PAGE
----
A science experiment- you can grow that


Tomato A, with rich chunky, water retaining compost.

Tomato A, with rich chunky, water retaining compost.

I had a paradigm shift this spring. I love that. I have always read that tomatoes are heavy feeders, that they need rich soil, so I have planned my rotations to give that to them. I hopscotch my compost bin around the garden, trying to balance out the need for soil improvement with the pain in the neck factor of walking all the way to the back corner of the yard when I need to dump avocado peels.
I read in The Tao of Gardening, by Carol Deppe that tomatoes will produce fruit earlier when they are grown in poor soil. So, they would be heavy feeders if they were allowed to be, but it makes them slow and lazy.
I decided to test it. I had the lovely, chunky nutrient rich black soil, with some still identifiable avocado peels (those things take forever to break down) where I had intended to place the tomatoes in the first place, and a few feet away, some clayey, brown soil. It wasn’t terrible, It has had compost added to it in the last few years, but it wasn’t the rich soil I usually reserve for the tomatoes. They both get about the same amount of sun, and while they are different varieties (Fourth of July and Juliet) they both have about the same number of days to maturity and I have given them the same amount of water.

Tomato B, no soil enrichment.

Tomato B, no soil enrichment.

In my day job, I have had a paradigm shift as well- I have always taught English, and beyond that, I have always been an English teacher, with that mindset. This past year, I have been working with students who are learning English in their math and science classes. It’s been weird. Good, but weird. I had to think in a way that I’m not used to. Staving off dementia one hypothesis at a time.

So the hypothesis in this tomato experiment was that the tomato plant with lush soil would produce a lot of leaves, but would fruit later, and the plant in poor soil would make fewer leaves, but would fruit earlier. Well, on August 4, I don’t have ripe fruit from either of them. The one in poor soil has slightly pinker fruit, but not by much. There are many more tomatoes on the plant in richer soil, so i would prefer to balance out quantity over earliness. Another detail, which I wasn’t hypothesizing about, is that the one with rich soil is much more drought tolerant. When we left town, temperatures got over 100 degrees F. When we got back, the plant in good soil was still lush and green, and the one in poor soil was slightly withered. I think it hasn’t completely recovered from that drought stress, where the other plant had enough moisture reserve in the soil that it did fine.As you grow, remember that it isn’t just about the fruits and vegetables, you can experiment and learn and improve.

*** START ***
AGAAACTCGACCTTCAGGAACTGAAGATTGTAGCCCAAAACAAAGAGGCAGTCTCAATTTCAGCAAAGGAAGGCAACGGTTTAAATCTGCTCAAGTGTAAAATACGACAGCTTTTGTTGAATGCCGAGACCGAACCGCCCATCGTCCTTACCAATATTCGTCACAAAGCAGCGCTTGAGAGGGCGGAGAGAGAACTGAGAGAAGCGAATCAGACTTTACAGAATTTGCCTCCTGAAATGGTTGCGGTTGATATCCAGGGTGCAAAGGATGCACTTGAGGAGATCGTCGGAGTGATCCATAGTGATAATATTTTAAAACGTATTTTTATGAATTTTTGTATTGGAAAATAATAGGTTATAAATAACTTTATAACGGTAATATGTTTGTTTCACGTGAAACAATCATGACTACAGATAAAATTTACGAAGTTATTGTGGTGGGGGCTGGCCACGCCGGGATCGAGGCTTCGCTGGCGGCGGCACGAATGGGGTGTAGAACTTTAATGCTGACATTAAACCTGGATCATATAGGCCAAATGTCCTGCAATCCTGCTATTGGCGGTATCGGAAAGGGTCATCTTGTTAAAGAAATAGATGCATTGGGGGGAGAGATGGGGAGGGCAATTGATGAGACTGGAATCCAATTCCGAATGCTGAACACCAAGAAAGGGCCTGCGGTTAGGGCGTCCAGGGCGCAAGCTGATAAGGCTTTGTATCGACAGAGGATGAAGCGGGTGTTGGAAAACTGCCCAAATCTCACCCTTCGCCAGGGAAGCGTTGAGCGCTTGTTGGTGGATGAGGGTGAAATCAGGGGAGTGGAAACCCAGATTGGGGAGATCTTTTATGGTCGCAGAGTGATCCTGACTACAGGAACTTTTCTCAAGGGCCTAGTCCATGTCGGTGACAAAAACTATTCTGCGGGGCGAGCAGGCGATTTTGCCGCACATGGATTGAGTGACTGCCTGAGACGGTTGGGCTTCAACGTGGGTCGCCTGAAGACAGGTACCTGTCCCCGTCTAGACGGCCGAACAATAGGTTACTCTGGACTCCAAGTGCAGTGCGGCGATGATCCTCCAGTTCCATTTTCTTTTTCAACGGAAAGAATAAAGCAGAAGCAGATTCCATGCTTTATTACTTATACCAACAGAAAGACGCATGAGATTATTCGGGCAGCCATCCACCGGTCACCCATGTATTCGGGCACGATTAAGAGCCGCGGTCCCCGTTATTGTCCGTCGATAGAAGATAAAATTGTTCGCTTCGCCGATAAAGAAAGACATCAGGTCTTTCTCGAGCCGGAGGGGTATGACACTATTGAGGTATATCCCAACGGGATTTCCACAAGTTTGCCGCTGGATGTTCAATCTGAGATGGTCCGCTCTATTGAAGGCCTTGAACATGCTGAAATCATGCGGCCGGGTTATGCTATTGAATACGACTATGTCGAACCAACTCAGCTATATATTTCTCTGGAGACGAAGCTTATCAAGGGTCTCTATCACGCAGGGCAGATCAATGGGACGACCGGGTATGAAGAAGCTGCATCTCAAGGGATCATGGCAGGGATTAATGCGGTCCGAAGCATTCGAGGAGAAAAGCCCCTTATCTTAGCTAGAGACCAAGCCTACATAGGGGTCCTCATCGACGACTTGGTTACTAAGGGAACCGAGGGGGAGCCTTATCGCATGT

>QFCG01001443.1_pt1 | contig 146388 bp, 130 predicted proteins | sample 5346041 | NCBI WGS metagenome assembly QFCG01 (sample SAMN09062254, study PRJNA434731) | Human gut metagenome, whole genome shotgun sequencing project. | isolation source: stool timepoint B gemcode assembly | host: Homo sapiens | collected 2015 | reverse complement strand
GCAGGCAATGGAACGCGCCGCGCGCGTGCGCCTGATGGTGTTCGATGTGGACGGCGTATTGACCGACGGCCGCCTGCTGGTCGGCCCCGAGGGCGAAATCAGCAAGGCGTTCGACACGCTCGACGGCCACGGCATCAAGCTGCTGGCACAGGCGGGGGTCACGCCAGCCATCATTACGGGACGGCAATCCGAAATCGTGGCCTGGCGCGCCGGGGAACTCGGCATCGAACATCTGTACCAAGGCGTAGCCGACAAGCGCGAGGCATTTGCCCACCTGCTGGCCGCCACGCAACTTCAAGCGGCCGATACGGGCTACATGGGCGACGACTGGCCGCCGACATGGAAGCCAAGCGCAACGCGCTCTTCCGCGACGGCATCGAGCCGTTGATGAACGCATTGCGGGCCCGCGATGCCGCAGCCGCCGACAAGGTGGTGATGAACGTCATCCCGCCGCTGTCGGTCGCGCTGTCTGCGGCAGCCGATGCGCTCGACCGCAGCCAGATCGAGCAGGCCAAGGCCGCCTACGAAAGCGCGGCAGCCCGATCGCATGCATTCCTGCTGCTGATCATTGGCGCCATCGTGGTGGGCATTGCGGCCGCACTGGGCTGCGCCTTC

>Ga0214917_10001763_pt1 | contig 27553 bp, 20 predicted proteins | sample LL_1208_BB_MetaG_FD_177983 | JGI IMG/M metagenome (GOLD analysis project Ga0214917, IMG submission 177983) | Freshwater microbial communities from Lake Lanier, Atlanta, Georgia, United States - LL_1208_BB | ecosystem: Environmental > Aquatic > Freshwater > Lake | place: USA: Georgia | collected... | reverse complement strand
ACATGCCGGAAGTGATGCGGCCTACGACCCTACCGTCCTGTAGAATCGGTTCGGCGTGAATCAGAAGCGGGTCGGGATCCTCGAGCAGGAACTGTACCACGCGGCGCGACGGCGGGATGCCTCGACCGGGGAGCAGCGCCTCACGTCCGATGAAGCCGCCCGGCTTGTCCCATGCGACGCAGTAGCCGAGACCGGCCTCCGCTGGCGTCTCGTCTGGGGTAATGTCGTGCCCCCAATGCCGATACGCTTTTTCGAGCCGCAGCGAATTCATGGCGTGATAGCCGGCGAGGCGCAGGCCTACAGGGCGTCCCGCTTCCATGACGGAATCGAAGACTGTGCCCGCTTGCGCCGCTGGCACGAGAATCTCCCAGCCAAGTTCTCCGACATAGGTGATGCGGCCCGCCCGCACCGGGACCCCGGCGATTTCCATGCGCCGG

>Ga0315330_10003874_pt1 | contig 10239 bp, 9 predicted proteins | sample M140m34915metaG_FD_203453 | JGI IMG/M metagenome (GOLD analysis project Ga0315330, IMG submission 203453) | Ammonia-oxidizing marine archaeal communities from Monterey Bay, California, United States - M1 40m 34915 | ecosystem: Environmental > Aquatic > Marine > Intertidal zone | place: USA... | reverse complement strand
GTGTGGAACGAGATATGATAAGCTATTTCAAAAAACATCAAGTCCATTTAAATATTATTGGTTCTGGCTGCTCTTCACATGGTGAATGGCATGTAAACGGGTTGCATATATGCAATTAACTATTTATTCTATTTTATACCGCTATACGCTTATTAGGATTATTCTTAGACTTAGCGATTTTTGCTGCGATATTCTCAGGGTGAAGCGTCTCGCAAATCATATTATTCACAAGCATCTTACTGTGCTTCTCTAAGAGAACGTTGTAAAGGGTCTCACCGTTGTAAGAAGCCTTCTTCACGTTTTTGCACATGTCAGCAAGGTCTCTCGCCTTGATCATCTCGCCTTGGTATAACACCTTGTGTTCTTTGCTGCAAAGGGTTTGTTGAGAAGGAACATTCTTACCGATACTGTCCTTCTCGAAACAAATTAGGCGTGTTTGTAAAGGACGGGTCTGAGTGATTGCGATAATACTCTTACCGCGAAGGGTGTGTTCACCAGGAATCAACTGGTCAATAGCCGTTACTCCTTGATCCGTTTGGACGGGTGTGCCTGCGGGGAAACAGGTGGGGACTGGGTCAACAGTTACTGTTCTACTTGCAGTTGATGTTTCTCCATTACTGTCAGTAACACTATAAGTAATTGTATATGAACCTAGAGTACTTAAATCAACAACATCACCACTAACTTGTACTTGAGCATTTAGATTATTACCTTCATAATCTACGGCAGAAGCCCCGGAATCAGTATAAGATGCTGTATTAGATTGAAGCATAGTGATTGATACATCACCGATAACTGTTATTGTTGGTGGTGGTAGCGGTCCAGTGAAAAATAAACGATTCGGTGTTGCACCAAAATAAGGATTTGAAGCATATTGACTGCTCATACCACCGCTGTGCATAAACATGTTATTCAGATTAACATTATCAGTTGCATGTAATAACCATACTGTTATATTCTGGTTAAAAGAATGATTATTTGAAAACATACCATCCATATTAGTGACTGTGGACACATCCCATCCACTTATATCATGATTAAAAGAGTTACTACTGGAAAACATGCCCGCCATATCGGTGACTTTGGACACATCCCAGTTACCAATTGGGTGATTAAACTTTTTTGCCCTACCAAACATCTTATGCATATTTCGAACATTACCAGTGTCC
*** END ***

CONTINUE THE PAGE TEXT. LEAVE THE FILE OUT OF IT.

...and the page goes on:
Science- you can grow that.

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Resilience- you can grow that


kate hailstorm

“Hurry up, mom, it’s really cold!”

We had a hailstorm last night- after a lovely, breezy day with lots of garden puttering, I was sitting on my patio, listening to the neighbor kids scream on their trampoline. I heard thunder to the south and decided to move in. By the time I gathered up my iced tea and got the screen door shut, the rain had started, and then came the hail.
Kate decided it would be cool to go out onto the porch, then regretted it almost instantly- it was being blown under the roof. She struggled with the screen slider, and got hit in the shoulder. The stones were dime to quarter-sized, and they shredded the garden. Giant splashes came up from the pond, the iris and the peonies flopped over, ash leaves made pesto on the driveway. Looking at it through the window, I wanted to cry. I wanted brownies. I hate hail.
It poured rain for a good long time after, and we got probably another 1/2 inch, on top of the five inches we got during a very wet May. We usually get about 16 inches of moisture around here per year, so 5 inches in a month is crazy- the soil is saturated and there has been flooding downstream from us.
Now it’s the day after, and I hear a chainsaw going around the block. I take a tour of the yard with a cup of coffee.
Not actually that bad. Here’s where I get to my point about resilience.

Direct hit!

Direct hit!